The first British three-man light tankThe previous Mark IV was the last two-man tank, since it appeared clearly in exercises that the commander was overloaded. He was at the same time gunner, loader, radioman and had to take decisions and monitor the battlefield, sometimes even directing others when asked for. There was no real option as to how to drop one of these tasks. A third crewmember was indispensable, like in other "scaled-up" tanks of the British Army. This imposed a brand new design of an enlarged tank, which will ultimately served as a testbed for the mass-produced Light Mark VI. The L3E1 was the initial prototype, tested in 1934.
DesignAlthough the drivetrain and chassis were close to the former Mark IV, the hull was widened, heightened and lengthened, and the new turret was larger, rounder, with sloping sides. The turret ball race counted 213 ball bearings (3 degree for each the traverse wheel turn), and it was held in place by six clips. At the bottom was a pedestal containing the radio batteries, ammunition and gunner's seat. The latter also operated the radio, although the well-loped turret's rear made it difficult for a radio to fit. The gunner used his shoulder to elevate the two independent Besa machine-guns, one .303 (7.62 mm) and one heavy cal. 50 (12.7 mm), which gave the vehicle some antitank capability.
There was a sighting scope with one scale for each gun. The commander had a rounded cupola of the "bishop's mitre" type. To allow larger fuel tanks to be fitted at the rear, this part was lengthened and, consequently, a rear idler was added, compensating for the weight shift and improving handling. A single return roller was placed just above the front coil spring arm. Components and tracks were the same as previously used on the Mark I. Overall these choices appeared judicious. A three man crew also spread the maintenance load. The top speed was reduced, but the range was undiminished.
VariantsTwin 15 mm (0.59 in) AA Besa machine-guns or quad Boulton & Paul AA machine-guns (same type mounted in the 1938 Defiant fighter's turret), were mounted on one or two separate Mk.V light tank. The following Mk.I AA tank (quad 7.92 mm/0.31 in Besa mounted on the Mk.VIA) was produced in limited numbers and the Mk.II AA was identical, but with an enlarged turret plus external ammunition box. The Mark V AA prototypes pioneered these series. An experimental antitank version was also tried with a 2pdr (40 mm/1.58 in) fit in an open-top turret, and another fitted the same gun in a large, sloping back turret. Other tested various technical modifications, like receiving an extra bogie wheel and longer track, a continuous rubber track, a Perkins diesel engine, revised turret bustle for radio, wireless box, no top rollers configuration, or without "Bishop's Mitre" Cupola.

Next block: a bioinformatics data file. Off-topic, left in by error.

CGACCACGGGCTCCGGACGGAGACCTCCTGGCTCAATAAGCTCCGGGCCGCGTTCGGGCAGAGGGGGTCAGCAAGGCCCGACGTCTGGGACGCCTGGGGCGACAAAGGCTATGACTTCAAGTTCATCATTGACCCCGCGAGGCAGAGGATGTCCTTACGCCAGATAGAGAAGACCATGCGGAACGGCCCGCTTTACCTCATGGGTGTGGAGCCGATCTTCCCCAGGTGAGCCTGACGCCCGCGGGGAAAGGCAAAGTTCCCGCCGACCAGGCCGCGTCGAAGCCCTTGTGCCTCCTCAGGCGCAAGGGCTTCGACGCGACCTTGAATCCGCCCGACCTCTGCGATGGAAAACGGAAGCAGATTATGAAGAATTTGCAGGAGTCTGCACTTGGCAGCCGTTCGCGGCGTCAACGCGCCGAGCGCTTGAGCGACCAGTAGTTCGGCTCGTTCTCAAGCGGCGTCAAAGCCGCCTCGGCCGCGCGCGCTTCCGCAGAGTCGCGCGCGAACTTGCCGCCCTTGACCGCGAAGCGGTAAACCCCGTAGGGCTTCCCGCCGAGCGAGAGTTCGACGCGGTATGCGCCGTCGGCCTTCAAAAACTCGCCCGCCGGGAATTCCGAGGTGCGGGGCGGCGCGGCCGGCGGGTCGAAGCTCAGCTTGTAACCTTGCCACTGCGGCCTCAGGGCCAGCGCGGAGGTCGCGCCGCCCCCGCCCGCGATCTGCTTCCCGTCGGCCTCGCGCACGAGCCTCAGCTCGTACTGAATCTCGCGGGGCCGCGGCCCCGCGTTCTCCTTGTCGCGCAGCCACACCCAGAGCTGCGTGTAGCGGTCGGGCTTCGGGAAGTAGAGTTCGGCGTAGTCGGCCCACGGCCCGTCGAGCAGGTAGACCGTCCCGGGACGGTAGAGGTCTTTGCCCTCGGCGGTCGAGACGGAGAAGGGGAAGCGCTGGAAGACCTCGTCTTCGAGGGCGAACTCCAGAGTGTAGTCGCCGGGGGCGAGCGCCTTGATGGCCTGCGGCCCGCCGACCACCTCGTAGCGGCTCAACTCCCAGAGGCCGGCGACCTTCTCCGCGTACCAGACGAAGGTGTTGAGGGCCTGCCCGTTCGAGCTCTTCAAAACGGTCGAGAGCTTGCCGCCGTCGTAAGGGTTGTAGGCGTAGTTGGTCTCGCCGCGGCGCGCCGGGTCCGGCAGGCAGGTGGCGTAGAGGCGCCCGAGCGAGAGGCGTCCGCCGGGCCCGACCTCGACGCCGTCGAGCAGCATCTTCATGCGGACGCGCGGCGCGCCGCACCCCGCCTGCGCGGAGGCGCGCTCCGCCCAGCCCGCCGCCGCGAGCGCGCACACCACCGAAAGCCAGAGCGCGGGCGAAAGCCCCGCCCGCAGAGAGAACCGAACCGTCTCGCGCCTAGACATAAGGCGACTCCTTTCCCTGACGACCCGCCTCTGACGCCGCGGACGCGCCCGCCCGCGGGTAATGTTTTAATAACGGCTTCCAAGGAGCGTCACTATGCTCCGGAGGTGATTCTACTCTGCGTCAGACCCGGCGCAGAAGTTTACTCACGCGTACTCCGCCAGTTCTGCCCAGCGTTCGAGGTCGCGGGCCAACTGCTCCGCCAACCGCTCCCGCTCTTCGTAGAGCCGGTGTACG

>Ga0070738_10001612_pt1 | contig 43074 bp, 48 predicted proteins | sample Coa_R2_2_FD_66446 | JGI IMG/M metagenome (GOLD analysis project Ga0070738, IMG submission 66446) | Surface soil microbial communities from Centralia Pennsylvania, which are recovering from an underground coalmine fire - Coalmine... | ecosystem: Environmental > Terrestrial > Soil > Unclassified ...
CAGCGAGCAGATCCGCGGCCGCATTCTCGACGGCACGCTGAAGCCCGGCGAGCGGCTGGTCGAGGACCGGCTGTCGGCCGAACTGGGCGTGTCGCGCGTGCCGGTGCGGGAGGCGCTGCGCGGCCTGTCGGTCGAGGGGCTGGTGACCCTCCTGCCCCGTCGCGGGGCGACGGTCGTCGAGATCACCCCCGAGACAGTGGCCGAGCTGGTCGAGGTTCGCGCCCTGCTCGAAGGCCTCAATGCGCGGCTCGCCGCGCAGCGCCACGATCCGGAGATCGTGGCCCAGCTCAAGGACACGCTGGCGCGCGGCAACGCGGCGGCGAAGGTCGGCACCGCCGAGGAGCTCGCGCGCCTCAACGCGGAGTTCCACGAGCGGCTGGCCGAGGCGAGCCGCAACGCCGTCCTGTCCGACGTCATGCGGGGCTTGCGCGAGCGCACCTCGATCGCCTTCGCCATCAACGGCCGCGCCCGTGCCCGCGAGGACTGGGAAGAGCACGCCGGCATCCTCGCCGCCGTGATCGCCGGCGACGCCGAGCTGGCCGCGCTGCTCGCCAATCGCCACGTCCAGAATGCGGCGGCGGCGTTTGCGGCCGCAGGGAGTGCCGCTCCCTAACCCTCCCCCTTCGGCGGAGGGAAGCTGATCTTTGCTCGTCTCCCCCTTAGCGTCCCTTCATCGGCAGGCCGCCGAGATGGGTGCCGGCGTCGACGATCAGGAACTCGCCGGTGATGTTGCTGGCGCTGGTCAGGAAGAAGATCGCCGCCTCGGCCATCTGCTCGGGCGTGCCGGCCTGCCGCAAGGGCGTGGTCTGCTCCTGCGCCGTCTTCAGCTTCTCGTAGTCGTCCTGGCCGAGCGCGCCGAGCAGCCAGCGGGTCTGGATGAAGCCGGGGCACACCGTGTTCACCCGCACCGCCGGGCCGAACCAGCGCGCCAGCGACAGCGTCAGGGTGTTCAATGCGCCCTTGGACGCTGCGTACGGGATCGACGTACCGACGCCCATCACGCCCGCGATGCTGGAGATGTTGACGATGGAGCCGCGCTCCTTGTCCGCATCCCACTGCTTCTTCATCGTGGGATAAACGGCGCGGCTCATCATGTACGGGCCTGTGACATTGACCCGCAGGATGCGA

The Light Tank Mark V in actionIn 1934, twelve prototypes of the Light Tank Mk.V were sent to the 1st Light Battalion Royal Tank Corps for testing. A first for development of tanks, a team of mechanics from Vickers- Armstrong lived with the Battalion during the trials, allowing manufacturer and end user to directly communicate. However, this wasn't often repeated in the future. In 1940, some were shipped to France, to operate as advanced training tanks for the BEF. The Light Mark VI made up the bulk of the British light tank force. Little is known about their fate, but, since none were repatriated, only the remaining few in Great Britain were still available after the defeat of France, for home defense. It's most likely they were phased out after 1941. According to some sources, ten were purchased by Australia in 1936.
Vickers Light Mk.V specifications
|Dimensions (L-w-h)||13ft 0in x 6ft 10in x 7ft 4in (4.10 x 2.15 x 2.80 m)|
|Total weight, battle ready||4.1 tonness (10.740 lbs)|
|Crew||3 (driver, commander, gunner)|
|Propulsion||Meadows ESTE 6-cyl gasoline, 88 hp (65.64 kW)|
|Speed (road)||32 mph (48 km/h)|
|Maximum operational range||125 miles (201 km)|
|Armament||1x Besa cal.303 (7.7 mm)
1 Besa cal.50 (12.7 mm) machine guns
|Armor||From 4 to 12 mm (0.1 to 0.45 in)|
LinksAbout the Vickers Light Tank Mark V on Wikipedia
The Mk.V on WWIIVehicles
Early Light Mark V derived from the L3E1 prototype in 1934. The Horstmann suspension system was virtually unchanged.
Light Mark V, fully equipped, possibly used by the BEF for training in France, prior to May 1940.
Possibly one of the Australian Light Mark Vs which were operationally used in North Africa, 1941-42.